Is the hub model innovative enough? When a group of resident educators presented to the SBC, the question arose whether the hub model was sufficiently forward-thinking. At the current concept-level phase, the project concepts L3 and C show (for grades 3 – 8) grade-level hubs surrounded by similarly sized classrooms. If one of these concepts is chosen on June 9th, the interior configuration of those grade-level clusters will be developed and refined, and it is possible that they could look more like the neighborhood model in this illustration. That design work will happen in conjunction with our educators. L3 and C provide enough square footage and heavy renovation/new construction to make those decisions possible. There is, inherently, more flexibility with the new construction of classroom wings than with the renovation of a cinderblock building.
Another FAQ the SBC often hears is “What is the threshold for code compliance?” After the 1994 school project linked the Smith and Brooks schools, the Lincoln School became a single building. Here is a high-level summary of the structural, accessibility and life-safety codes that will be addressed by all of the concepts under consideration.
Regarding hubs, can someone please explain in more detail how they would be used in grades 6, 7, and 8. As I understand it, our current practice is there are separate classrooms for science, math, english, and social studies/history per grade. There is a separate “specialist” teacher for each of those subjects per grade. How does the hub plan provide for use for differentiated learning/instruction in say, science, when there is one teacher for that subject for that grade? Also, can you comment on whether the hub space would be occupied most of the time, or would there be periods of time each day when the hub space is not used and the students are in one of the four classrooms?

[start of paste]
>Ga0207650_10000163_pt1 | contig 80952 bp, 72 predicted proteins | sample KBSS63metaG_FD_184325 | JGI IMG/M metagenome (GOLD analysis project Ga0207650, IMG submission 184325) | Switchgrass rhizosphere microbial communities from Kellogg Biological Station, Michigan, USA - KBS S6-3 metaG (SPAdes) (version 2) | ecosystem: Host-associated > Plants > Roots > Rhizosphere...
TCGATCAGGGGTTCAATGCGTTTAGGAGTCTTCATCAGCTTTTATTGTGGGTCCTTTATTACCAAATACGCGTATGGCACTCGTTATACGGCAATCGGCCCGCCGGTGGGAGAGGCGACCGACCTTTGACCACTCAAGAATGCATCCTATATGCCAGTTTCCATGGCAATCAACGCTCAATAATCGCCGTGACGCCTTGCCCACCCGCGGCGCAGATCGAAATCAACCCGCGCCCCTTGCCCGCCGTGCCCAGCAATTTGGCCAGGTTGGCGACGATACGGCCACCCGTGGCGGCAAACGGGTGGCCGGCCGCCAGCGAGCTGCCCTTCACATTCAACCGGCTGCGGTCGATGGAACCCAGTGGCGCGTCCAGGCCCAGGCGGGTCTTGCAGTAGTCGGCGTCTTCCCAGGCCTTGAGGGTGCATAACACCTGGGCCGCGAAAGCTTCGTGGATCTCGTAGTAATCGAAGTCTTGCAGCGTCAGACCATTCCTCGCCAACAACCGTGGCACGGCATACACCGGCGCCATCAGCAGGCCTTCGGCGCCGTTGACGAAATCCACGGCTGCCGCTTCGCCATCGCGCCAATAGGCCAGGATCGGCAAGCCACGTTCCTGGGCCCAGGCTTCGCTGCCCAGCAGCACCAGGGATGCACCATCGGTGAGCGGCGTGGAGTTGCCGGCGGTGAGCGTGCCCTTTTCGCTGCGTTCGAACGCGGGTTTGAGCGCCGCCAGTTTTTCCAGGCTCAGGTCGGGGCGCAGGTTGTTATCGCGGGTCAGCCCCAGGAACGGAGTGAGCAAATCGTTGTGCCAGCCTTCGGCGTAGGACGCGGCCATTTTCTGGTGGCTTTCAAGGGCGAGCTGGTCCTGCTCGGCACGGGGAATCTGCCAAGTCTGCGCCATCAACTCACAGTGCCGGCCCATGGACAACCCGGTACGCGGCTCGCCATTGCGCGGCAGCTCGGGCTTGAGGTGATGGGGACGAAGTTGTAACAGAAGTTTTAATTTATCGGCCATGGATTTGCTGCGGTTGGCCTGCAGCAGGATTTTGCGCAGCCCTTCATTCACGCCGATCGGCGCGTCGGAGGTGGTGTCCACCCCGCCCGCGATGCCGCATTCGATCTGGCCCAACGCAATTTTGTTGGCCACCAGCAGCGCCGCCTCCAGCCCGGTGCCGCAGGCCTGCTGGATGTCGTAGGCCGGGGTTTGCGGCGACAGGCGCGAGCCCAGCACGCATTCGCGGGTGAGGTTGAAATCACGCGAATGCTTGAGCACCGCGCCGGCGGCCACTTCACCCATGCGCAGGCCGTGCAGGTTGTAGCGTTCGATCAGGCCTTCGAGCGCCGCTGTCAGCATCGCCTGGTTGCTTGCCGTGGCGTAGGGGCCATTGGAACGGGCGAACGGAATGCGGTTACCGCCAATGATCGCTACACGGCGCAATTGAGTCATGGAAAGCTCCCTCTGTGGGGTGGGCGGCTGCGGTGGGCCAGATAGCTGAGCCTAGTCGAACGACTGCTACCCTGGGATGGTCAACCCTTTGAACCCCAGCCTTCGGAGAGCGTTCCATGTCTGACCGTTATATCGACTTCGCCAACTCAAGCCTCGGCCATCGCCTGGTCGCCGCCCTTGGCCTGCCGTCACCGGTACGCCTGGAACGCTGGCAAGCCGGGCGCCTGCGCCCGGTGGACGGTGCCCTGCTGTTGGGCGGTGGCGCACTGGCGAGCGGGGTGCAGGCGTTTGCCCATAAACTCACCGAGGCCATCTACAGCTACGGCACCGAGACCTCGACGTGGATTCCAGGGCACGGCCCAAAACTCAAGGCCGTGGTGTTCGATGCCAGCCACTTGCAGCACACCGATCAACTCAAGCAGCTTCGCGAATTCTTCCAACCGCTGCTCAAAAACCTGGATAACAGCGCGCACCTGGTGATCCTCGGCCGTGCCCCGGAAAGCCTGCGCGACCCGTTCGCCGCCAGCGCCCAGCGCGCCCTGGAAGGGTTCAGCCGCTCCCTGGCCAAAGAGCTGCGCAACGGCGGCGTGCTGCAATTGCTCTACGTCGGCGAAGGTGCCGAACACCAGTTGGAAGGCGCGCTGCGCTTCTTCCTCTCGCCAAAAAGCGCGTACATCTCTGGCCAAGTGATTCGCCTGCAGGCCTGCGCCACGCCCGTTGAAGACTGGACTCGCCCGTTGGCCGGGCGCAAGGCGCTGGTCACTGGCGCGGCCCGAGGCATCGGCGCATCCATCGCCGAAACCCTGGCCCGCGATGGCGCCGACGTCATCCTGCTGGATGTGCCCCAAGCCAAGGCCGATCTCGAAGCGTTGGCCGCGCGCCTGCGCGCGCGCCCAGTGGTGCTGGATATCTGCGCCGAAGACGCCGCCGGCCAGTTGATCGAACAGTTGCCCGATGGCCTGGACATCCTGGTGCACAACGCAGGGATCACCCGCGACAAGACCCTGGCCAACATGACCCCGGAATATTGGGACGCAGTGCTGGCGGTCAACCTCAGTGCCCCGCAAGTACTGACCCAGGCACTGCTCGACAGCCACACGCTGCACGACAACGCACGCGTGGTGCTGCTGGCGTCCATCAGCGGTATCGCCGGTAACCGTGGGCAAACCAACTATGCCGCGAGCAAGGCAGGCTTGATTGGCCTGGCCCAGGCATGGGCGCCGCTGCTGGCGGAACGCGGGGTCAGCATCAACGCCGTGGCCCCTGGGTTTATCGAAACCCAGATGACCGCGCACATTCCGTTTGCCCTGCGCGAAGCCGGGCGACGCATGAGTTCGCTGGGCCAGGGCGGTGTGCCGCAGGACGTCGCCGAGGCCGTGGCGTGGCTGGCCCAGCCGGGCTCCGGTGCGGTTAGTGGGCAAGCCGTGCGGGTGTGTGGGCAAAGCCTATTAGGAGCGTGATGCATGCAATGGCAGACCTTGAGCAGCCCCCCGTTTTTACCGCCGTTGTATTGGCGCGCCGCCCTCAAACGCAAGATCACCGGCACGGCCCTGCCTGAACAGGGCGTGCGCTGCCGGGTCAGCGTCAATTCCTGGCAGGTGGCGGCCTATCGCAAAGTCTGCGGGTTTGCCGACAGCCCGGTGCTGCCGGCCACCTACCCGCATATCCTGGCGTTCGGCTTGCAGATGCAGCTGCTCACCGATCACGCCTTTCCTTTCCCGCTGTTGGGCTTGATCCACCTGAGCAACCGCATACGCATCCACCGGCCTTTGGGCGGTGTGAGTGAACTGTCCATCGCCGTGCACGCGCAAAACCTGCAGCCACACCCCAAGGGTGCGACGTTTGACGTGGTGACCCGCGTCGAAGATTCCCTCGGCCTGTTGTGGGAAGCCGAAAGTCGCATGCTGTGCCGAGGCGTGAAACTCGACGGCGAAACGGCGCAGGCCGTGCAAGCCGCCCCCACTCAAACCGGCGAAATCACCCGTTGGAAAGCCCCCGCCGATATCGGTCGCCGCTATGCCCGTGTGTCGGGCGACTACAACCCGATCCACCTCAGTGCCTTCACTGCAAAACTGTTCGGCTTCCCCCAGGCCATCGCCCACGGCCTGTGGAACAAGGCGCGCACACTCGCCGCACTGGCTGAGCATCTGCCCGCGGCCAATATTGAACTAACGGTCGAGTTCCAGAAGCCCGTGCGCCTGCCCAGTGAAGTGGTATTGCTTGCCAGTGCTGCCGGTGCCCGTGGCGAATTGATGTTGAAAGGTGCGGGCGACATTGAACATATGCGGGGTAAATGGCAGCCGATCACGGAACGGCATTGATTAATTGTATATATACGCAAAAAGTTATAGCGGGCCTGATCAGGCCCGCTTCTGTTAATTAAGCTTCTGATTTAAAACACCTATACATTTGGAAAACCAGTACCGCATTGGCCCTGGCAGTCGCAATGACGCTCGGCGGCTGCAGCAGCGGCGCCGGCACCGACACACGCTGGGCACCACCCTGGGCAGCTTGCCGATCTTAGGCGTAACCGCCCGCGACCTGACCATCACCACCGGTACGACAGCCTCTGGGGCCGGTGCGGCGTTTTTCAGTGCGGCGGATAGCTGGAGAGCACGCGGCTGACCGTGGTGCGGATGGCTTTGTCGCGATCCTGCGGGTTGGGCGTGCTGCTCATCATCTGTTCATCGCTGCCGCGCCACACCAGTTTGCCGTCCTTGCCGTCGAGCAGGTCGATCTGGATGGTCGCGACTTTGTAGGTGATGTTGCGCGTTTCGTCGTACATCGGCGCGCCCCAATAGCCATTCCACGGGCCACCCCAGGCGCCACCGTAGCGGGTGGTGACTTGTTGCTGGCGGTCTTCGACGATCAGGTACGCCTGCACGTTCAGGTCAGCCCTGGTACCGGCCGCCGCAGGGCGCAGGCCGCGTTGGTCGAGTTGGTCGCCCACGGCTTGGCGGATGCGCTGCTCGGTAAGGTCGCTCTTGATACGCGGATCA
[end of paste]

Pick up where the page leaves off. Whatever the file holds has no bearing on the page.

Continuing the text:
From Becky McFall, Superintendent: “At Hanscom Middle School, hubs are used throughout the day for different purposes. They are used independently by small groups of students and for small group instruction with specialist teachers such as special educators, math and literacy specialists and English as a Second Language (ESL) teachers. They are also used by whole classes and multiple classes at a time when instruction is integrated in an interdisciplinary model.